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CS 443 Advanced OS Fabián E. Bustamante, Spring 2005 U-Net: A User-Level Network Interface for Parallel and Distributed Computing T. von Eicken, A. Basu,

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Presentation on theme: "CS 443 Advanced OS Fabián E. Bustamante, Spring 2005 U-Net: A User-Level Network Interface for Parallel and Distributed Computing T. von Eicken, A. Basu,"— Presentation transcript:

1 CS 443 Advanced OS Fabián E. Bustamante, Spring 2005 U-Net: A User-Level Network Interface for Parallel and Distributed Computing T. von Eicken, A. Basu, V. Buch and W. Vogels Cornell University Appears in SIGOPS 1995 Presented by: Joseph Paris

2 2 Introduction There has been a shift in local area network bottleneck –Traditionally, limited bandwidth –Now we see an issue in the message path through software Taking a look at the UNIX networking architecture –Message path through the kernel consists of Several Copies Crossing multiple levels of abstraction between device drivers and user applications Resulting in…. Overhead –We observe that the processing overheads limit the peak communication bandwidth and result in high latency –So, the upgrades in networking technology largely go unnoticed to the general user community Vendor supplied problem? –May think of large data-stream cases and less about per message overhead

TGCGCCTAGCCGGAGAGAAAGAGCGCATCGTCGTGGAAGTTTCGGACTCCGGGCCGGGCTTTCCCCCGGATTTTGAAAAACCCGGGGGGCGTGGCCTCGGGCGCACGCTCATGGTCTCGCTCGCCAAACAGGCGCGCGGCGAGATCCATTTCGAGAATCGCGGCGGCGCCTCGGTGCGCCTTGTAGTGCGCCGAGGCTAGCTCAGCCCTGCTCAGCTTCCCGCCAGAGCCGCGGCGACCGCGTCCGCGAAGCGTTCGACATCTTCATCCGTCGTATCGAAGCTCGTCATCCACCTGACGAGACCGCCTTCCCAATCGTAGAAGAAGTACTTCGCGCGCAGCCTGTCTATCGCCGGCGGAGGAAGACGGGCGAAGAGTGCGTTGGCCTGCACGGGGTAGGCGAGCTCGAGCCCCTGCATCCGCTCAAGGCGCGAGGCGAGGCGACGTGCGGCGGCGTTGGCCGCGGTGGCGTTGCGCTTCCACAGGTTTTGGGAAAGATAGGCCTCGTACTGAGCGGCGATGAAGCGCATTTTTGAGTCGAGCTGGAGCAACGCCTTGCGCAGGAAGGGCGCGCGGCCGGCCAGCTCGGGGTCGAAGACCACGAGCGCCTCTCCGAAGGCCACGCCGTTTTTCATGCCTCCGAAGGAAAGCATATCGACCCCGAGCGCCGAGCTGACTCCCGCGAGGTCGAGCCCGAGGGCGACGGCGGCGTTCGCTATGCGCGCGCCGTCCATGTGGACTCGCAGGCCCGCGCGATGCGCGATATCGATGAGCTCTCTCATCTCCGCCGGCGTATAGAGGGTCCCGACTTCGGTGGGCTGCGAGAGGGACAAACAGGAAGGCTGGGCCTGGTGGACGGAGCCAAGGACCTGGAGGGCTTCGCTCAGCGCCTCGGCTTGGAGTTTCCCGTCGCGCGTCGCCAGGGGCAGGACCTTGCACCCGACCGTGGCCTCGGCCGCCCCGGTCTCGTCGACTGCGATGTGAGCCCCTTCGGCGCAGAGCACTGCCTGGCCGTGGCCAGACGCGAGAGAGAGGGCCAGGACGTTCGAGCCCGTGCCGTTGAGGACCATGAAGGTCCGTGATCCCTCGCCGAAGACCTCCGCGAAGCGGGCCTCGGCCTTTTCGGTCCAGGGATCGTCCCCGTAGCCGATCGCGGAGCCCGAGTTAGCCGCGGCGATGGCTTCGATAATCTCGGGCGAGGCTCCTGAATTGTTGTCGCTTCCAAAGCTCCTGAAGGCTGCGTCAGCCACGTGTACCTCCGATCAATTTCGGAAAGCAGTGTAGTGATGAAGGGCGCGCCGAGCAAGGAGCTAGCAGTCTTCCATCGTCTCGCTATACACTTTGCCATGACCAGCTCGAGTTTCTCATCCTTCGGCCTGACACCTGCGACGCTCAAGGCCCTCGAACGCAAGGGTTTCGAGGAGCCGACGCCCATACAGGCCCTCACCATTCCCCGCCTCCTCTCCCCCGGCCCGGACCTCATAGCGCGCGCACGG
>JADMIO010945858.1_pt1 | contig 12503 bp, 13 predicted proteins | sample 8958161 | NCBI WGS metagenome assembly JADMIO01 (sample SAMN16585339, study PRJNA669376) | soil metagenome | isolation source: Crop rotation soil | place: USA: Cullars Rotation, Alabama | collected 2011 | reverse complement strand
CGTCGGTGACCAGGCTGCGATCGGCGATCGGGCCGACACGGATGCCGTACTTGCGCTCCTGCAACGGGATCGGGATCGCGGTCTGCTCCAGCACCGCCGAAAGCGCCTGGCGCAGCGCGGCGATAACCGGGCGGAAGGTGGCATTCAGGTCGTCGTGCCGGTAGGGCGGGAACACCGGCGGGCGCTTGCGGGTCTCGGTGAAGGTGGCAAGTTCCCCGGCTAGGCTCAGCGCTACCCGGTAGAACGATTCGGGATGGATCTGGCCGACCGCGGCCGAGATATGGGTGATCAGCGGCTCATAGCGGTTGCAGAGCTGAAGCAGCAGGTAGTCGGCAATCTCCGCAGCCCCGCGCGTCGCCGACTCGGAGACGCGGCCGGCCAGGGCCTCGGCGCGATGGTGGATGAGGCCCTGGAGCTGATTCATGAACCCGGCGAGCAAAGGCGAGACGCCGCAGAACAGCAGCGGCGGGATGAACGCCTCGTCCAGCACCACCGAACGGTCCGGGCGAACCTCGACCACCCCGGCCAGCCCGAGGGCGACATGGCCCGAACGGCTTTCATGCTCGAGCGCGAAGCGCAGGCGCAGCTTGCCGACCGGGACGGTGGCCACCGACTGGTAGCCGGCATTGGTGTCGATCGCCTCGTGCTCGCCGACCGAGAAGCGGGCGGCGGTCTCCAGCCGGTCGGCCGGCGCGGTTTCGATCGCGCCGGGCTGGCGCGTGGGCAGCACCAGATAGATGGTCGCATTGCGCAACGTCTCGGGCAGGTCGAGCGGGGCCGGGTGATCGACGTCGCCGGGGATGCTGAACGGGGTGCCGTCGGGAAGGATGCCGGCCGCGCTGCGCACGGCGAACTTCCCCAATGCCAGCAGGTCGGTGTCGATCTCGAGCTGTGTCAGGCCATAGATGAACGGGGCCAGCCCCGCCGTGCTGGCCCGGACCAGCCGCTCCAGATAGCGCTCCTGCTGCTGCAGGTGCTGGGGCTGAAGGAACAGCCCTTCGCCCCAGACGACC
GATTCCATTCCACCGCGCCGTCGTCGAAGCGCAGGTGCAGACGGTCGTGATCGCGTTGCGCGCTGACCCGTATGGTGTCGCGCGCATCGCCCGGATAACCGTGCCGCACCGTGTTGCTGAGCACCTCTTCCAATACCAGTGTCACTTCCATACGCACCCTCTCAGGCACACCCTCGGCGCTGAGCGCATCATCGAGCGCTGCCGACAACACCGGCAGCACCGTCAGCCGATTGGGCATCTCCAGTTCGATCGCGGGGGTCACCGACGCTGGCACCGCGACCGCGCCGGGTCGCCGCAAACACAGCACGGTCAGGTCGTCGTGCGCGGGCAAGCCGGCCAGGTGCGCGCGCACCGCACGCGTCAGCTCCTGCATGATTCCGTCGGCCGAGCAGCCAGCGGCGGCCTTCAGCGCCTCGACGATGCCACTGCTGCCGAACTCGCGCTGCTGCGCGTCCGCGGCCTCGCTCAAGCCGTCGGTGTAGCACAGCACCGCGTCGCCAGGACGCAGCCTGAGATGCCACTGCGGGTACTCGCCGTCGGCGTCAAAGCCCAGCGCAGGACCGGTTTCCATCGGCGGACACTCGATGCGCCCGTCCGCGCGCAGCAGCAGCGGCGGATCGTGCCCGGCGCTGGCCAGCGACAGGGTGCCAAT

3 3 Observation Most applications use relatively small messages and rely heavily on quick round-trip requests and replies –Distributed shared memory –Remote procedure calls –Remote object-oriented method invocations –Distributed cooperative file caches And, they could also benefit from more flexible interfaces to the network –Traditional architecture cannot easily support new protocols/interfaces –Integrating application specific information into protocol processing Higher efficiency Greater flexibility –I.e. Video, Audio, Transferring directly from data structures

4 4 Motivation Low end-to-end communication latencies Separating processing overhead from network latency –Distributed Systems Object-oriented Technology –Objects are generally small (100 bytes vs. Kbytes) Electronic workplace –Simple database servers that handle object naming, location, authentication, protection. (20-80bytes for requests, bytes for response) Cache Coherence –Keeping copies consistent introduces a large number of small coherence messages. Fault-tolerance Algorithms/Group Communication –Global locks, scheduling, coherence RPC’s, file systems, etc.

5 5 Motivation Small message Bandwidth –Same trends that demand low latencies also demand high bandwidth for small messages Object-oriented Technology, Electronic workplace, Cache Coherence, RPC’s, etc –Part of decreasing the overall end-to-end latency is having high-bandwidth technology for small messages –Basically, we want full network bandwidth with as small messages as possible Protocol Interface Flexibility –Traditionally protocol stacks are implemented as part of the kernel Lack of integration of kernel and application buffer management –Solution Remove the comm. Subsystem’s boundary with the application specific protocols Tight coupling between the comm. Protocol and the application